The IPL can take a leaf out of the SA20 playbook by implementing the latest T20 league's "innovative" rule changes and take the entertainment quotient to another level, says former England captain Kevin Pietersen. (More Cricket News)
Pietersen has emerged as a huge advocate of the changes in that the SA20 has brought about, like allowing each captain the liberty to nominate 13 players to take the field at the toss and select their final XI afterwards are among changes the inaugural South African league offers.
"I don't mind the new rules. I think the new rules are very, very good. The toss doesn't play too much of a role. I like the innovation that SA 20 has brought to the game. I think that's brilliant," Pietersen said.
"Offering bonus points is also a great idea. You can see bonus point has played a role here. I mean, you want to change the rules to make it more entertaining for everybody.
"Then why not keep progressing. Keep changing the game. Keep making it more entertaining. And also keep the players on their toes. I think the IPL can also implement this."
The interaction was arranged by Sports18 and Jio Cinema.
Viacom 18, IPL’s digital rights media holders, is beaming the South African league to Indian viewers.
Speaking about England's ultra-aggressive approach to the game and the success it has brought them, Pietersen said India must also look to play in the same manner.
"It's the mindset. I think they've got a coach that is making sure that they're not scared of failing. They're not worried about failure. If you get out there, probably, they don't care about getting out, they just go out and play without fear of failure.
"I think India should follow it. I think India bats too slowly, despite have the players. They have the players, but still. They must go out there and emulate what England are doing.
"You saw what Australia used to do in cricket all those years ago. People started to match Australia or England, or change the way the shortest form of the game was played. Even Test match cricket..."
Pietersen tried his hand in owing a T20 league franchise, but could not succeed owing to a lack of sufficient funds. The batting great, though, has not ruled out owing one in the future.
"I was one of the bidders. Yes, I wanted to buy one of the teams. But then, you wouldn't have enough money to own the teams...
"It's a space that interests me. I don't know if that's a possibility. But it interests me yes, yes."
Asked if the sport would be better off without the ODI format, especially bilateral rubbers without context, Pietersen said it is difficult to arrive at a definitive conclusion at the moment.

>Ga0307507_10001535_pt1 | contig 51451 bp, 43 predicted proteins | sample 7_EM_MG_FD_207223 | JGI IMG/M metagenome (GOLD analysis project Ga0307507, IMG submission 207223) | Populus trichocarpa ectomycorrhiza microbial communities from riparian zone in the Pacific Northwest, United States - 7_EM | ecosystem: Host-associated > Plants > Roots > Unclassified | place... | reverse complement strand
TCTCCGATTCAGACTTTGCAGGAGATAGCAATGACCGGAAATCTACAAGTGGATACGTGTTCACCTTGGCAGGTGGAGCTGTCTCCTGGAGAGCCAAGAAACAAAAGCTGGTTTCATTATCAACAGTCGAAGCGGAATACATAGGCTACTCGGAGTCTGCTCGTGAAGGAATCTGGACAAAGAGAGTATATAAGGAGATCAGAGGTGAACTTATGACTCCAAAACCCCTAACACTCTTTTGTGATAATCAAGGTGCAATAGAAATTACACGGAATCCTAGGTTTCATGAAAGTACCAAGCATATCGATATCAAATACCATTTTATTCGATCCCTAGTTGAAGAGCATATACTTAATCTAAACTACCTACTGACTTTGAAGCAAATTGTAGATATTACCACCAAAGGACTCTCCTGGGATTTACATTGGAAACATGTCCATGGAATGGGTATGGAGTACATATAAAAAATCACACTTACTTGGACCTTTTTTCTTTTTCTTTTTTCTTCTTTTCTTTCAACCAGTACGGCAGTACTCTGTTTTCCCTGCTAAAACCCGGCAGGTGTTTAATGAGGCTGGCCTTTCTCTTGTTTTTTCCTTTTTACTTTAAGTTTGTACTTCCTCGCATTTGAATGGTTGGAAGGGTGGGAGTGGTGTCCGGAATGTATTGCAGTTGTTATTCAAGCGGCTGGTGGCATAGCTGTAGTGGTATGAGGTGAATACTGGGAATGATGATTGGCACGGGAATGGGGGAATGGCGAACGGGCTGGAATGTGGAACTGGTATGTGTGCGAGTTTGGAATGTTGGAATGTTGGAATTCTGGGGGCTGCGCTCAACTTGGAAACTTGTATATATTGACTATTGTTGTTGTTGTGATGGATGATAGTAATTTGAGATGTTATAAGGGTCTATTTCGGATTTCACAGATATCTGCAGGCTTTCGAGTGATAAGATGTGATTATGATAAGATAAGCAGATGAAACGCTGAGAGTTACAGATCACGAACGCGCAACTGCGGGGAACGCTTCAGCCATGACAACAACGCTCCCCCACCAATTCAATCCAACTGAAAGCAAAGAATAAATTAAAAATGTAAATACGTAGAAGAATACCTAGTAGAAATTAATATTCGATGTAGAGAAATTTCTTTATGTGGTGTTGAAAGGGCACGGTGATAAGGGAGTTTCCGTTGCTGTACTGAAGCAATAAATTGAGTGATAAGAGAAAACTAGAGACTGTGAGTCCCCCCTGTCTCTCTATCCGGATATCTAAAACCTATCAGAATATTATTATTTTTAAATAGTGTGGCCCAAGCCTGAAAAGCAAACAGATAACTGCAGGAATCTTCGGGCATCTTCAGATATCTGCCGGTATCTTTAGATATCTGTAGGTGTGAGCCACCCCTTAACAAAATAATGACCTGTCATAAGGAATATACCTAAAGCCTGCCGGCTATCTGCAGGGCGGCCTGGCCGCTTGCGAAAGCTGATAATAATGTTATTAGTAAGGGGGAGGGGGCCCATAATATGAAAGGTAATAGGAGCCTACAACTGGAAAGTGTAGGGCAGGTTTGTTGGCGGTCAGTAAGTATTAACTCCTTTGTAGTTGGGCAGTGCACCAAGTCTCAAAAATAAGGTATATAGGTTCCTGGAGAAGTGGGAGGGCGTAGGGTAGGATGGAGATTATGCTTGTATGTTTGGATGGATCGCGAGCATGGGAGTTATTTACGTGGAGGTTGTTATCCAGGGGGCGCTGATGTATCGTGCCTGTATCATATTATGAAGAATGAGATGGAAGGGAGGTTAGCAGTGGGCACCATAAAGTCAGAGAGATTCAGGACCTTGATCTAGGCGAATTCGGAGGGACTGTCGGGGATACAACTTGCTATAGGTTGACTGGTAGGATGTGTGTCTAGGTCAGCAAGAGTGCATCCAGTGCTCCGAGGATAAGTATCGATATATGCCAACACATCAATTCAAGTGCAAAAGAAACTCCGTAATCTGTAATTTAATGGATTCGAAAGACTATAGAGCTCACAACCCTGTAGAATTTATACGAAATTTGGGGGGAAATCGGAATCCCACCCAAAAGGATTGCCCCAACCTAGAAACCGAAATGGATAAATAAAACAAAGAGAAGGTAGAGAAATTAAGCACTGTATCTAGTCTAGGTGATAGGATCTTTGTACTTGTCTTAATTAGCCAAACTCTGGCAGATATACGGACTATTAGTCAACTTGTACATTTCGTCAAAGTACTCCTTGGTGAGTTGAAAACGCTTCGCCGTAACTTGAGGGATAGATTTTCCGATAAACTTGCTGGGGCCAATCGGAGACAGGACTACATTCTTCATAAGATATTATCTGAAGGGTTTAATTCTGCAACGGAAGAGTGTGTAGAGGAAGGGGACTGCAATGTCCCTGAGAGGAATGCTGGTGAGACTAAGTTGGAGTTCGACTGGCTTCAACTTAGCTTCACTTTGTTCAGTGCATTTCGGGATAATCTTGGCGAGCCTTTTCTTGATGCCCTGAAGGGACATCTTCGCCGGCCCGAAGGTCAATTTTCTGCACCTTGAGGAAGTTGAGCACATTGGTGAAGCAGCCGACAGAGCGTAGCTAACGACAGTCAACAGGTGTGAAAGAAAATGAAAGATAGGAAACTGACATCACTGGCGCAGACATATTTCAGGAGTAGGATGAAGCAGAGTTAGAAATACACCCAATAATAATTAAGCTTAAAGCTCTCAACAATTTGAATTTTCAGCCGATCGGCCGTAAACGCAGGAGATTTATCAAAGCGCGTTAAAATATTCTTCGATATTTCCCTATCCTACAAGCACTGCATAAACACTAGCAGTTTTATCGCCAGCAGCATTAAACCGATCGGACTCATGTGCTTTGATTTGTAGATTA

"We can't say that cricket would be better off without ODIs, because we're not there yet. But we may see it in future though the World Cup is such a valuable item, right?
"In my career, I was able to win everything, except for the 50 over World Cup. We won the Ashes, we beat India In India, we won the T20 World Cup. Huge.. I mean these are big things that you can achieve in your career. And I never got the 50 over World Cup. So it's one of those regrets.
"So we'll see. We'll see where it is. Will it be good for the game? We don't know. Will it be bad for the game? We don't know. We don't know yet. But can we see it happening? I think we can't see it happening yet."
Speaking about the shortest format, he said it is here to stay, primarily because of the money involved, besides the entertainment quotient.
"It's here to stay, there's too much money in T20s. Now 50-over cricket seems like a very, very long day of cricket. I don't think you get that entertainment in the 50 over game as much as you get in T20s. Something will need to be looked at.
"I also fear for Test cricket. And I've said that for a very long time that I worry about Test cricket and worry that instant gratification that all of us want could harm Test cricket.
"(Say, for example) now we're on an aeroplane and I'm speaking to people in three different planes in three different places, talking about work. So that instant gratification is what is actually, I think, hurting the longer form of the games. I think it's hurting 50-over cricket in particular. And then I think that the longest form of the game.
"That's where my worry is, because I love Test cricket. I have played over 100 Test matches. And I think that really teaches you who you are as a person."